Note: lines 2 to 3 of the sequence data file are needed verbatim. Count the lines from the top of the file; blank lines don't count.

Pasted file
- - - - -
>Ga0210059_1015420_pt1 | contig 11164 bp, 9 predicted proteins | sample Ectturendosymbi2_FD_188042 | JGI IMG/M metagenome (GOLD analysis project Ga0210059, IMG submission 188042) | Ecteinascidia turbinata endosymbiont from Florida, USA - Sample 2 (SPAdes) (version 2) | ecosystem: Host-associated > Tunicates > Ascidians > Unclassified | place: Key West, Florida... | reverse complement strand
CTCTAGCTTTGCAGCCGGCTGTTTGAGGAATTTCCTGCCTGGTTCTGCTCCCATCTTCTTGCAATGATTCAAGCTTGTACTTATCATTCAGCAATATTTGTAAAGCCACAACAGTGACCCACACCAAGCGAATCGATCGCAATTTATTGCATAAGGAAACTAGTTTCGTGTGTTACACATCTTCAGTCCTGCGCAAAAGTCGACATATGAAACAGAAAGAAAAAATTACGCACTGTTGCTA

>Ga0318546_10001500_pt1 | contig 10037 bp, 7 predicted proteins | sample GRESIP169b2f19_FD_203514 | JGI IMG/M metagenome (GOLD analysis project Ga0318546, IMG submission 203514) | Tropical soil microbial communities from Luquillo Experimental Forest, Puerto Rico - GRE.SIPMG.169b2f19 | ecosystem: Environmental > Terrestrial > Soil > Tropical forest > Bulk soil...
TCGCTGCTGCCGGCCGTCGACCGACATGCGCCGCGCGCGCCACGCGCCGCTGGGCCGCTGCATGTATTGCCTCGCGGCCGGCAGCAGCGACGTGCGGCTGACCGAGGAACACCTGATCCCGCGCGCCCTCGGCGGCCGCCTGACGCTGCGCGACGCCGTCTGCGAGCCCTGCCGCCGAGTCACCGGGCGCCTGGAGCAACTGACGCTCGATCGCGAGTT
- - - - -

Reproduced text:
CTCTAGCTTTGCAGCCGGCTGTTTGAGGAATTTCCTGCCTGGTTCTGCTCCCATCTTCTTGCAATGATTCAAGCTTGTACTTATCATTCAGCAATATTTGTAAAGCCACAACAGTGACCCACACCAAGCGAATCGATCGCAATTTATTGCATAAGGAAACTAGTTTCGTGTGTTACACATCTTCAGTCCTGCGCAAAAGTCGACATATGAAACAGAAAGAAAAAATTACGCACTGTTGCTA

>Ga0318546_10001500_pt1 | contig 10037 bp, 7 predicted proteins | sample GRESIP169b2f19_FD_203514 | JGI IMG/M metagenome (GOLD analysis project Ga0318546, IMG submission 203514) | Tropical soil microbial communities from Luquillo Experimental Forest, Puerto Rico - GRE.SIPMG.169b2f19 | ecosystem: Environmental > Terrestrial > Soil > Tropical forest > Bulk soil...